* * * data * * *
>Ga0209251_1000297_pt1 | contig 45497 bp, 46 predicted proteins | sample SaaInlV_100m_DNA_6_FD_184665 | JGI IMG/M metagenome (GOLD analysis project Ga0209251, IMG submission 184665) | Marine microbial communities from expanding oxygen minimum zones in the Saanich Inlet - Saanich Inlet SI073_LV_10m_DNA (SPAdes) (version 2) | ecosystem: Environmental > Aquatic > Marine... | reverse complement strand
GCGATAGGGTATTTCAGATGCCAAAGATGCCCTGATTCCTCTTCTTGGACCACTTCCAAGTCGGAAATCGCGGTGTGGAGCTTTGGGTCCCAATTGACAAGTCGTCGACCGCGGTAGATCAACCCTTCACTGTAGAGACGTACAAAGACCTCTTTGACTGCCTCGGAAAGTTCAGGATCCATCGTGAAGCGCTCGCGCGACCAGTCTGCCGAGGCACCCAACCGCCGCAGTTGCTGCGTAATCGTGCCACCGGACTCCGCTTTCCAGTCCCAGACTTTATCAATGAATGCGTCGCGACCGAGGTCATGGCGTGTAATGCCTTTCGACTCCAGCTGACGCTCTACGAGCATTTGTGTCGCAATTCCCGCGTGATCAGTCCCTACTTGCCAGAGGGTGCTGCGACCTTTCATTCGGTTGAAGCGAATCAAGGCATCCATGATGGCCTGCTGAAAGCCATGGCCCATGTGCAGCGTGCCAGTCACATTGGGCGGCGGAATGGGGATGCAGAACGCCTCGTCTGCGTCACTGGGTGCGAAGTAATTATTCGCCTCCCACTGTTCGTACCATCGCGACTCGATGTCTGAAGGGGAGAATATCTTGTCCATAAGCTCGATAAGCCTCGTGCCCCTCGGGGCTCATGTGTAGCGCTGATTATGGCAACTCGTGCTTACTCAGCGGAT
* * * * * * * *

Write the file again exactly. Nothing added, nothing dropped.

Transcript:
>Ga0209251_1000297_pt1 | contig 45497 bp, 46 predicted proteins | sample SaaInlV_100m_DNA_6_FD_184665 | JGI IMG/M metagenome (GOLD analysis project Ga0209251, IMG submission 184665) | Marine microbial communities from expanding oxygen minimum zones in the Saanich Inlet - Saanich Inlet SI073_LV_10m_DNA (SPAdes) (version 2) | ecosystem: Environmental > Aquatic > Marine... | reverse complement strand
GCGATAGGGTATTTCAGATGCCAAAGATGCCCTGATTCCTCTTCTTGGACCACTTCCAAGTCGGAAATCGCGGTGTGGAGCTTTGGGTCCCAATTGACAAGTCGTCGACCGCGGTAGATCAACCCTTCACTGTAGAGACGTACAAAGACCTCTTTGACTGCCTCGGAAAGTTCAGGATCCATCGTGAAGCGCTCGCGCGACCAGTCTGCCGAGGCACCCAACCGCCGCAGTTGCTGCGTAATCGTGCCACCGGACTCCGCTTTCCAGTCCCAGACTTTATCAATGAATGCGTCGCGACCGAGGTCATGGCGTGTAATGCCTTTCGACTCCAGCTGACGCTCTACGAGCATTTGTGTCGCAATTCCCGCGTGATCAGTCCCTACTTGCCAGAGGGTGCTGCGACCTTTCATTCGGTTGAAGCGAATCAAGGCATCCATGATGGCCTGCTGAAAGCCATGGCCCATGTGCAGCGTGCCAGTCACATTGGGCGGCGGAATGGGGATGCAGAACGCCTCGTCTGCGTCACTGGGTGCGAAGTAATTATTCGCCTCCCACTGTTCGTACCATCGCGACTCGATGTCTGAAGGGGAGAATATCTTGTCCATAAGCTCGATAAGCCTCGTGCCCCTCGGGGCTCATGTGTAGCGCTGATTATGGCAACTCGTGCTTACTCAGCGGAT